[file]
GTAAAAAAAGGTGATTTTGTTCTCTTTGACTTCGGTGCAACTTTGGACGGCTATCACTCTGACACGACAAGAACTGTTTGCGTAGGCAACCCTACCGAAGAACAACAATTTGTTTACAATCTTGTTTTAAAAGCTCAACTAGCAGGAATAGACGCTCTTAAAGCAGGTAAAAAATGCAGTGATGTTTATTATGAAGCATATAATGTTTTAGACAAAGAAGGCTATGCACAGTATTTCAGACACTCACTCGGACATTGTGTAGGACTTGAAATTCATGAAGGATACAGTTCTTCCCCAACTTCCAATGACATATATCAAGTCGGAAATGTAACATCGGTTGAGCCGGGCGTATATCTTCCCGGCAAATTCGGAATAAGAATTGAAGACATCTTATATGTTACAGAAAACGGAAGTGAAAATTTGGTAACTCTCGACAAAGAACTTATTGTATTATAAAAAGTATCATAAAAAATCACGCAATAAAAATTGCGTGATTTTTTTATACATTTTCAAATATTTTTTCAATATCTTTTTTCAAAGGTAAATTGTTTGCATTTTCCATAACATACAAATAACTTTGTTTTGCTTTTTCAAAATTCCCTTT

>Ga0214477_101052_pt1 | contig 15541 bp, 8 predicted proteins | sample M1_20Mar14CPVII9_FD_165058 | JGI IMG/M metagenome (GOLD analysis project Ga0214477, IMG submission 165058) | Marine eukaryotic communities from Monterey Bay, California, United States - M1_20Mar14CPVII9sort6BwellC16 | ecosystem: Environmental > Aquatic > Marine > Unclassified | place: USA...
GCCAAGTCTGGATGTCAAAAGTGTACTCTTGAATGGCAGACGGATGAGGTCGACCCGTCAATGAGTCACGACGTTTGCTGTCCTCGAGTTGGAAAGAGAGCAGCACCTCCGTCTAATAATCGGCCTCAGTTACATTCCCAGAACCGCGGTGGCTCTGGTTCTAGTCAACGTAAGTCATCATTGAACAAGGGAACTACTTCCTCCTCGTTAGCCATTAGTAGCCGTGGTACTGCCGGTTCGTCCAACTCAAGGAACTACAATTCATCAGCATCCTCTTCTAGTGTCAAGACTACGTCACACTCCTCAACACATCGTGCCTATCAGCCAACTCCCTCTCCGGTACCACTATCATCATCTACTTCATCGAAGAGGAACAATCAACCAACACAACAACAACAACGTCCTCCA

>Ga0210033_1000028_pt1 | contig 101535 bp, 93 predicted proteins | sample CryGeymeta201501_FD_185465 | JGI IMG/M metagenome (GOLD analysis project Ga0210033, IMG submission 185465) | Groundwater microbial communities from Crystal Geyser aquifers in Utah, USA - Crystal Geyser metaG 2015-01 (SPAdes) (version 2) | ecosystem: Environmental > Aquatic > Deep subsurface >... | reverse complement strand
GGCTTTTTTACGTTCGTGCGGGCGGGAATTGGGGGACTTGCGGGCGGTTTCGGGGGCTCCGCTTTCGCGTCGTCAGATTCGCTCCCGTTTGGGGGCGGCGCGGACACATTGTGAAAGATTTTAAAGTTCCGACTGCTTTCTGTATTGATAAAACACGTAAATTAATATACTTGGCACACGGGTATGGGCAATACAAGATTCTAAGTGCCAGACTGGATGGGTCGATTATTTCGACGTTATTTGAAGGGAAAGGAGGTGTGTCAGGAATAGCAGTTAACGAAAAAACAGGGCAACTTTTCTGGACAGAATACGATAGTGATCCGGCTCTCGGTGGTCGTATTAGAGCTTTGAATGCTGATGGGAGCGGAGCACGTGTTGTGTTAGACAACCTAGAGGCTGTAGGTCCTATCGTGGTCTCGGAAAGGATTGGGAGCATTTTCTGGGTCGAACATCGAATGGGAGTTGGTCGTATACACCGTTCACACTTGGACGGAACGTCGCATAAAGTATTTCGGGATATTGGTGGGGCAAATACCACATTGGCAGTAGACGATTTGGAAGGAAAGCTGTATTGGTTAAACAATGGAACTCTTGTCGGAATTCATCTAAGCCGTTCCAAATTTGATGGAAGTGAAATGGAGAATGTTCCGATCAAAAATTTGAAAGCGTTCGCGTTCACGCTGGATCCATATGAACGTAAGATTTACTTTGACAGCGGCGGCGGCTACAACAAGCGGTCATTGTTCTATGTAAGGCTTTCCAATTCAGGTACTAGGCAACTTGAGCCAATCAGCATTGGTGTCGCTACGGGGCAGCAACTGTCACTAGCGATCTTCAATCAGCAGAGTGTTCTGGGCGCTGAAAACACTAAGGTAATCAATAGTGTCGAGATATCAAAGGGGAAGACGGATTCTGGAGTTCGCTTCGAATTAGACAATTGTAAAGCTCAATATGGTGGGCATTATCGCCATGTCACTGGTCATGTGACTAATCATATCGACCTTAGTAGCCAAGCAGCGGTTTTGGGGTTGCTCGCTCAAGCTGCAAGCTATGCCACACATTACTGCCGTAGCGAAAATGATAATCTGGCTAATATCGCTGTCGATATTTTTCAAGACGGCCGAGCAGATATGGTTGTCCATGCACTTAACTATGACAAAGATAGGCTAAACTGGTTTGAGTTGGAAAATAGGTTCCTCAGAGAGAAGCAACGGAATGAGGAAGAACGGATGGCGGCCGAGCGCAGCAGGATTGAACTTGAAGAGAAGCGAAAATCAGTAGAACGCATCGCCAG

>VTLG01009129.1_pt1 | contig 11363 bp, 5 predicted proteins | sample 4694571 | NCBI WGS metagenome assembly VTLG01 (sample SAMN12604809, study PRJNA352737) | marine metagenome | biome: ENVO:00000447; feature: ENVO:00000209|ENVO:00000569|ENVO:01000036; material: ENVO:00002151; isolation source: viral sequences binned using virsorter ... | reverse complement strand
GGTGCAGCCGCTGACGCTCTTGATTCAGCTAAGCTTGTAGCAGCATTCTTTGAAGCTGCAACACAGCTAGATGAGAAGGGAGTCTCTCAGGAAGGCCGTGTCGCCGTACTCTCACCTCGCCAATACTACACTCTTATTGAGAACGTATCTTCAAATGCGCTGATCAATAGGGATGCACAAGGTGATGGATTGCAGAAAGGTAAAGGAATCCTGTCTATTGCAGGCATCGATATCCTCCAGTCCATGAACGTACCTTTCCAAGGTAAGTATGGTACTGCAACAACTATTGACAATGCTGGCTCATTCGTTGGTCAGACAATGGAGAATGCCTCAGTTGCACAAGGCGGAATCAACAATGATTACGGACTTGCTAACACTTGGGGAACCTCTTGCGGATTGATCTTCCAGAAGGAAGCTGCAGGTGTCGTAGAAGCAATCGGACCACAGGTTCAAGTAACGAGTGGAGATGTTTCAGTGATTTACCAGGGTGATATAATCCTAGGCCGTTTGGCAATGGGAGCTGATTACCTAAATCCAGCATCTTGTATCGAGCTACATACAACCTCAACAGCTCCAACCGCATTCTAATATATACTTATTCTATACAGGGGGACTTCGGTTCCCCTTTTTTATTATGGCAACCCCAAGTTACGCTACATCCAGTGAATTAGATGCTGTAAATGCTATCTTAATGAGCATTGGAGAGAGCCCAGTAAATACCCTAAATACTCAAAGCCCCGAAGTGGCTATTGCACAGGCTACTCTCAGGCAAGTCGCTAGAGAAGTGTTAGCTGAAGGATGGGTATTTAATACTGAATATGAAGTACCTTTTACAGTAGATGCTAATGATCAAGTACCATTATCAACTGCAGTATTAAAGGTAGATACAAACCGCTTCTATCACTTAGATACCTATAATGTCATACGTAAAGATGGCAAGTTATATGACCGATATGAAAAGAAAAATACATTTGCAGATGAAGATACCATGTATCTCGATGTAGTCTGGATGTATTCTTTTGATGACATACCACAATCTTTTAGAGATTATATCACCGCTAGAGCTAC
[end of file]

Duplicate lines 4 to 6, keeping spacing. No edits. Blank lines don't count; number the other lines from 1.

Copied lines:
>Ga0210033_1000028_pt1 | contig 101535 bp, 93 predicted proteins | sample CryGeymeta201501_FD_185465 | JGI IMG/M metagenome (GOLD analysis project Ga0210033, IMG submission 185465) | Groundwater microbial communities from Crystal Geyser aquifers in Utah, USA - Crystal Geyser metaG 2015-01 (SPAdes) (version 2) | ecosystem: Environmental > Aquatic > Deep subsurface >... | reverse complement strand
GGCTTTTTTACGTTCGTGCGGGCGGGAATTGGGGGACTTGCGGGCGGTTTCGGGGGCTCCGCTTTCGCGTCGTCAGATTCGCTCCCGTTTGGGGGCGGCGCGGACACATTGTGAAAGATTTTAAAGTTCCGACTGCTTTCTGTATTGATAAAACACGTAAATTAATATACTTGGCACACGGGTATGGGCAATACAAGATTCTAAGTGCCAGACTGGATGGGTCGATTATTTCGACGTTATTTGAAGGGAAAGGAGGTGTGTCAGGAATAGCAGTTAACGAAAAAACAGGGCAACTTTTCTGGACAGAATACGATAGTGATCCGGCTCTCGGTGGTCGTATTAGAGCTTTGAATGCTGATGGGAGCGGAGCACGTGTTGTGTTAGACAACCTAGAGGCTGTAGGTCCTATCGTGGTCTCGGAAAGGATTGGGAGCATTTTCTGGGTCGAACATCGAATGGGAGTTGGTCGTATACACCGTTCACACTTGGACGGAACGTCGCATAAAGTATTTCGGGATATTGGTGGGGCAAATACCACATTGGCAGTAGACGATTTGGAAGGAAAGCTGTATTGGTTAAACAATGGAACTCTTGTCGGAATTCATCTAAGCCGTTCCAAATTTGATGGAAGTGAAATGGAGAATGTTCCGATCAAAAATTTGAAAGCGTTCGCGTTCACGCTGGATCCATATGAACGTAAGATTTACTTTGACAGCGGCGGCGGCTACAACAAGCGGTCATTGTTCTATGTAAGGCTTTCCAATTCAGGTACTAGGCAACTTGAGCCAATCAGCATTGGTGTCGCTACGGGGCAGCAACTGTCACTAGCGATCTTCAATCAGCAGAGTGTTCTGGGCGCTGAAAACACTAAGGTAATCAATAGTGTCGAGATATCAAAGGGGAAGACGGATTCTGGAGTTCGCTTCGAATTAGACAATTGTAAAGCTCAATATGGTGGGCATTATCGCCATGTCACTGGTCATGTGACTAATCATATCGACCTTAGTAGCCAAGCAGCGGTTTTGGGGTTGCTCGCTCAAGCTGCAAGCTATGCCACACATTACTGCCGTAGCGAAAATGATAATCTGGCTAATATCGCTGTCGATATTTTTCAAGACGGCCGAGCAGATATGGTTGTCCATGCACTTAACTATGACAAAGATAGGCTAAACTGGTTTGAGTTGGAAAATAGGTTCCTCAGAGAGAAGCAACGGAATGAGGAAGAACGGATGGCGGCCGAGCGCAGCAGGATTGAACTTGAAGAGAAGCGAAAATCAGTAGAACGCATCGCCAG

>VTLG01009129.1_pt1 | contig 11363 bp, 5 predicted proteins | sample 4694571 | NCBI WGS metagenome assembly VTLG01 (sample SAMN12604809, study PRJNA352737) | marine metagenome | biome: ENVO:00000447; feature: ENVO:00000209|ENVO:00000569|ENVO:01000036; material: ENVO:00002151; isolation source: viral sequences binned using virsorter ... | reverse complement strand